MIT Professor Tunney Lee, an Architect, Urban Planner, and Historian of Chinatown, Dies at 88Historians in the News
tags: Boston, Chinatown, obituary, New England, Chinese American history
As an MIT professor, an architect, and an urban planner, Tunney Lee could look at buildings — particularly in Chinatown, where he grew up — and see much more than bricks and mortar.
“He could tell you about the history of the building, what organizations had been in the building, the families who lived there,” said Shauna Lo, a former board member of the Chinese Historical Society of New England. “He could tell you the histories of all the people and what they did for a living.”
A historian who was still at work on an extensive project to preserve the heritage of his childhood neighborhood, Mr. Lee died Thursday of complications from cancer treatment. He was 88 and lived in Cambridge.
A professor emeritus at the Massachusetts Institute of Technology, where he formerly led the department of urban studies and planning, Mr. Lee had served as chief of planning and design for the Boston Redevelopment Authority.
He also had been deputy commissioner of the state Division of Capital Planning and Operations during the administration of Governor Michael S. Dukakis.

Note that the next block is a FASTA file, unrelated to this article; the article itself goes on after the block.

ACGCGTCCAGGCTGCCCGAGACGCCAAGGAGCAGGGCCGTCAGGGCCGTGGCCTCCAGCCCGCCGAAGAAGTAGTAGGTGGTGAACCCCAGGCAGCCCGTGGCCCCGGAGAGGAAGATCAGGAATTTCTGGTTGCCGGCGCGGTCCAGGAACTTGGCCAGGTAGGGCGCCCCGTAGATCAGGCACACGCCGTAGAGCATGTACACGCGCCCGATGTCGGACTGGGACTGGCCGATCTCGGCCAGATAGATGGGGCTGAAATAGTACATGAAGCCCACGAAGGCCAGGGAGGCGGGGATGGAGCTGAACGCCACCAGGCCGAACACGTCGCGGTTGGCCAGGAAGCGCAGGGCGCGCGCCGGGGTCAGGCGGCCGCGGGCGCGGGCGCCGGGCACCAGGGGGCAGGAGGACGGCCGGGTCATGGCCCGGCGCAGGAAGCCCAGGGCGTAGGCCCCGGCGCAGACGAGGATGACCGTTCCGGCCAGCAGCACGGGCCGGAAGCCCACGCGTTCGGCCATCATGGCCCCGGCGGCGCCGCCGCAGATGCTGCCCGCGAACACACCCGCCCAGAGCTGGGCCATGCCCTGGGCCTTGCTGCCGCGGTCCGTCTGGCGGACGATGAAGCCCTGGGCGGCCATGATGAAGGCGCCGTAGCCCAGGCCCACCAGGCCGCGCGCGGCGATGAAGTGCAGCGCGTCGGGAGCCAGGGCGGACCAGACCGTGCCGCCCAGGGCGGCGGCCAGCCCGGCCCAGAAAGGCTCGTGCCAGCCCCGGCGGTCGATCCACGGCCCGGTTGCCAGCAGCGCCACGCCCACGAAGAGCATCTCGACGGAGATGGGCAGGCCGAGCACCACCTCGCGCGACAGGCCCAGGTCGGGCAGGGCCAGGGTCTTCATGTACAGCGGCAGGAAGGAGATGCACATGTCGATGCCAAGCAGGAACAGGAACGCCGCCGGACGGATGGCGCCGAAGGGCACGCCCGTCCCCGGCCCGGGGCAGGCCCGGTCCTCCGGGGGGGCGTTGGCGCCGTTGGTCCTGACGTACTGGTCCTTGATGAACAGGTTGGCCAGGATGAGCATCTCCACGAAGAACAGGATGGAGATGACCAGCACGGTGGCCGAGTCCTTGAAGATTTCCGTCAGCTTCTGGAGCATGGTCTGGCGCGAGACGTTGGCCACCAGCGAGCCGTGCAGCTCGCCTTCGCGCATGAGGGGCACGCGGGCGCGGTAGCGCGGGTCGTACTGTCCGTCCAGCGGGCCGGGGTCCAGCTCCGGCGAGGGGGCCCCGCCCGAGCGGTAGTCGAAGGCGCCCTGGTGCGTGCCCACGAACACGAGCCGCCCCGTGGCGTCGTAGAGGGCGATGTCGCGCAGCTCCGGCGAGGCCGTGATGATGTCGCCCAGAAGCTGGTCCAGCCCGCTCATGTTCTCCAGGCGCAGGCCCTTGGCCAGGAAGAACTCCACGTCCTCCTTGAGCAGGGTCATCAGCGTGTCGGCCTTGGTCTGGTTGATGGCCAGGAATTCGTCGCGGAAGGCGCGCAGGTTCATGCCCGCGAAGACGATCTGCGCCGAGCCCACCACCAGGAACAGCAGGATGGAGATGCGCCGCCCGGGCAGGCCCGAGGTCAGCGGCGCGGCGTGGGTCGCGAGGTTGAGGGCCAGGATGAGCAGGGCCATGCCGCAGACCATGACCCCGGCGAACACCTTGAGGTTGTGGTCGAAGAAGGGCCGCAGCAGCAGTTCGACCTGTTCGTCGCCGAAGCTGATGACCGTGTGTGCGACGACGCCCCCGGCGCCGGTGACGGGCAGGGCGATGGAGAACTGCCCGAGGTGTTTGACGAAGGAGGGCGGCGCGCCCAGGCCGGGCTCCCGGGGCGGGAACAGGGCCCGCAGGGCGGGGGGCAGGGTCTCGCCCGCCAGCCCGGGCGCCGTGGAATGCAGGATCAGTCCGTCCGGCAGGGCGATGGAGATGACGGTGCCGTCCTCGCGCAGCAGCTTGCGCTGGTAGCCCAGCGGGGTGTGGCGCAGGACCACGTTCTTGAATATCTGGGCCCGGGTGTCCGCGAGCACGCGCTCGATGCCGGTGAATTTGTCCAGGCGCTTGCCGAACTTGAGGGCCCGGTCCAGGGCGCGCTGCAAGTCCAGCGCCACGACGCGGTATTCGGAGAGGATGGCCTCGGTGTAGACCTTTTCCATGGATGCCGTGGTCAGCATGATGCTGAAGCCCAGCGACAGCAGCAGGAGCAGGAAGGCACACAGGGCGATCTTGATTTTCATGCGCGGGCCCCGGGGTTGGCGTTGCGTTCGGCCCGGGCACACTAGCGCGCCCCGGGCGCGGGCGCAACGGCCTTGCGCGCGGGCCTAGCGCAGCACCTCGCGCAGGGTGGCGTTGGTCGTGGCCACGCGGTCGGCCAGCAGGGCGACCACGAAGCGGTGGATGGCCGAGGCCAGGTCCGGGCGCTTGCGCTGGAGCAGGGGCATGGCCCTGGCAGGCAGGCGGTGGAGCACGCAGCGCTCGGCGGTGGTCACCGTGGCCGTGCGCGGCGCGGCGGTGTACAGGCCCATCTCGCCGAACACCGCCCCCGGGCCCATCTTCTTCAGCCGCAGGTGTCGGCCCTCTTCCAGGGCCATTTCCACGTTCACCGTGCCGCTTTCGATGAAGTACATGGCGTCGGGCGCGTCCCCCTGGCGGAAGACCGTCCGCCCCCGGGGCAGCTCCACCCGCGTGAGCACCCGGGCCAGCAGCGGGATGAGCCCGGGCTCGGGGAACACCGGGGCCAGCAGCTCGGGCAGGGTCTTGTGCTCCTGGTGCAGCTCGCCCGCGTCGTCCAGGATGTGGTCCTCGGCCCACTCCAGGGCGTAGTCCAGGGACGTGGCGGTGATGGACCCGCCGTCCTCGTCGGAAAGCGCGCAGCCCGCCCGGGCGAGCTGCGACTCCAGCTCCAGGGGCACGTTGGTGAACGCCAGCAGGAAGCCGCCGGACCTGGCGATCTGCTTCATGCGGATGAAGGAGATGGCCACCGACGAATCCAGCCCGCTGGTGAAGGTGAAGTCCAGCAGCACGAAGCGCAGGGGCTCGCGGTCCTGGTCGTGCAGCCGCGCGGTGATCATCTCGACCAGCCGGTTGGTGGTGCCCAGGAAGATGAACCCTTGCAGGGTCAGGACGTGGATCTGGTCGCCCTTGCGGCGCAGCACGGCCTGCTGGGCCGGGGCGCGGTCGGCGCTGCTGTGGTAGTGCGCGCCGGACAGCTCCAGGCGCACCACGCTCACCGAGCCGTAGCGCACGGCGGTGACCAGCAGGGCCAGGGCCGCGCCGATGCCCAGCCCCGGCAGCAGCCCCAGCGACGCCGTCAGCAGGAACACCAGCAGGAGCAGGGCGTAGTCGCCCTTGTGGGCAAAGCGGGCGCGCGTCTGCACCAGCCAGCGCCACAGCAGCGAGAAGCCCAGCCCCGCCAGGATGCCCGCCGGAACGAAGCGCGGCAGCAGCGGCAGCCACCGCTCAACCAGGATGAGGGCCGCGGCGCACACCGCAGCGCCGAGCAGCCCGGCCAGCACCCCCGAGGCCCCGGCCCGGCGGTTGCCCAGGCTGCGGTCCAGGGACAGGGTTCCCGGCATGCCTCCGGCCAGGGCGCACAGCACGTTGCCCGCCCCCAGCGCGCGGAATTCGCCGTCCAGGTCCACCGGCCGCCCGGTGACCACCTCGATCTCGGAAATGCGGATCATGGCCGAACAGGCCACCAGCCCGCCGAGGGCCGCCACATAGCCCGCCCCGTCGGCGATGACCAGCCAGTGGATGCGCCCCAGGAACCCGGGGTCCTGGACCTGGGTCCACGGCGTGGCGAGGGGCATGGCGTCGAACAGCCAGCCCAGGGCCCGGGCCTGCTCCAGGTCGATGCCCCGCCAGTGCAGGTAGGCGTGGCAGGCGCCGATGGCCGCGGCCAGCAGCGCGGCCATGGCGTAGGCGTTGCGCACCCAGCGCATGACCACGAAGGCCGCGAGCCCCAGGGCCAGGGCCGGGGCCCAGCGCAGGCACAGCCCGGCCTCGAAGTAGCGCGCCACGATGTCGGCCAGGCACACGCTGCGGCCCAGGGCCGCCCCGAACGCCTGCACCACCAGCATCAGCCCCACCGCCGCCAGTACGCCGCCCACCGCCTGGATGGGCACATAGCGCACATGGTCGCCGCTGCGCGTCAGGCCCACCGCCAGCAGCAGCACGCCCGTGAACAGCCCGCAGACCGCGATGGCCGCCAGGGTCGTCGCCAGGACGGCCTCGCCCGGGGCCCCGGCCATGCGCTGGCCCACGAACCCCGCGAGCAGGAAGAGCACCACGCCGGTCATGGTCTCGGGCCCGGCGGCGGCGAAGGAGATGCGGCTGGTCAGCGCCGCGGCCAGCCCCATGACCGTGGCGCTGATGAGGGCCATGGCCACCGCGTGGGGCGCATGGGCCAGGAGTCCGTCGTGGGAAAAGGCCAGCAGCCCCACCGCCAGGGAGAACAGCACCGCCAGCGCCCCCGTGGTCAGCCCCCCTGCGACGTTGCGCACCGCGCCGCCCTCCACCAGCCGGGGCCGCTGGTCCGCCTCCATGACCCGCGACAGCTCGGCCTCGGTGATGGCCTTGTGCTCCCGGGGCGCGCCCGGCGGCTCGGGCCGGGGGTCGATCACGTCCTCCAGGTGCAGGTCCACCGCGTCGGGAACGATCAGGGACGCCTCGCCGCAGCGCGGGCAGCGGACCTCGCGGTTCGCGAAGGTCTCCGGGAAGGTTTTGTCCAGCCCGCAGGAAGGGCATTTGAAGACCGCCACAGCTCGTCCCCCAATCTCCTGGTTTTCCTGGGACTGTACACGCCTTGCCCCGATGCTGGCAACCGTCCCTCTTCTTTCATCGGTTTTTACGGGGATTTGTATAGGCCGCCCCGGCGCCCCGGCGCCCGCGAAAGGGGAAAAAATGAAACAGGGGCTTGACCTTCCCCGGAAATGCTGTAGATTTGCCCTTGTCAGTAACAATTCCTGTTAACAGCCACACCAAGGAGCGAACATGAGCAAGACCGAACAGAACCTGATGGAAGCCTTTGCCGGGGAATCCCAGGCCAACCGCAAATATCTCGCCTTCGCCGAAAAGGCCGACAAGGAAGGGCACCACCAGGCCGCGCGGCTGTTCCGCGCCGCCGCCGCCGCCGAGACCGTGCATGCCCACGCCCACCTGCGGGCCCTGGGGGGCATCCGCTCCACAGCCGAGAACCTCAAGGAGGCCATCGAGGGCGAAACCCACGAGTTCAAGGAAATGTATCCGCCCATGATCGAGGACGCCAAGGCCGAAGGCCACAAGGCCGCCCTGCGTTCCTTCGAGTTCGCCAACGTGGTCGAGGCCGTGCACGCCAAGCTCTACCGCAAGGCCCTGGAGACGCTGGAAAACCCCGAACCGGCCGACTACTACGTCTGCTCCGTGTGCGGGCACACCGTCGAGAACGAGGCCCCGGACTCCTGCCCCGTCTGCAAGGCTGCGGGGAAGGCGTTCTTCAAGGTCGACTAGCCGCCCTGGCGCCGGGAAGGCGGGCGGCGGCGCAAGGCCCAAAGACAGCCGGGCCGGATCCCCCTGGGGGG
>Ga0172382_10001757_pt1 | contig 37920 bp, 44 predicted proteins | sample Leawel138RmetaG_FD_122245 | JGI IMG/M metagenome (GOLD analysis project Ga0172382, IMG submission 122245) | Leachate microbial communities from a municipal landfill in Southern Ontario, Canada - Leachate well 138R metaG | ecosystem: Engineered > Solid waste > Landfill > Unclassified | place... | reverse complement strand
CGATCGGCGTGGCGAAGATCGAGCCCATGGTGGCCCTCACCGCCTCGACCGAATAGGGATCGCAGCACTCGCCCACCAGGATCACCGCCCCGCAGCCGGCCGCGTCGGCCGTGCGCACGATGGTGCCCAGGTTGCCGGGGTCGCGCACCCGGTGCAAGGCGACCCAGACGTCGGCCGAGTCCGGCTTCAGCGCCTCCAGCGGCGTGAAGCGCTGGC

“I loved worked with him. He was a wonderful person,” said Dukakis, who over the years had lunch regularly with Mr. Lee and a small group.
“He was thoughtful, sensitive, committed, hard-working — I could go on and on,” Dukakis added. “He was great public servant.”
comments powered by Disqus
- What the Congressional Black Caucus Lost When It Won Power
- Richard Pildes: Our Elections are Too Frequent for Democracy to Work
- Latinos Forgotten Victims of US Nuclear Testing
- How America Lost the Commitment to the Right to Vote
- The Job of Honoring the Dead at an Oklahoma Native School has Fallen to the Alumni
- What Erotica Reveals about Society: A Conversation with Pernilla Myrne
- Daphne Brooks on Truth-Telling Music
- Today It’s Critical Race Theory. 200 Years Ago It Was Abolitionist Literature
- Is the US Ready to Stop Being the World's Policeman?
- ‘Historical Distortions’ Test South Korea’s Commitment to Free Speech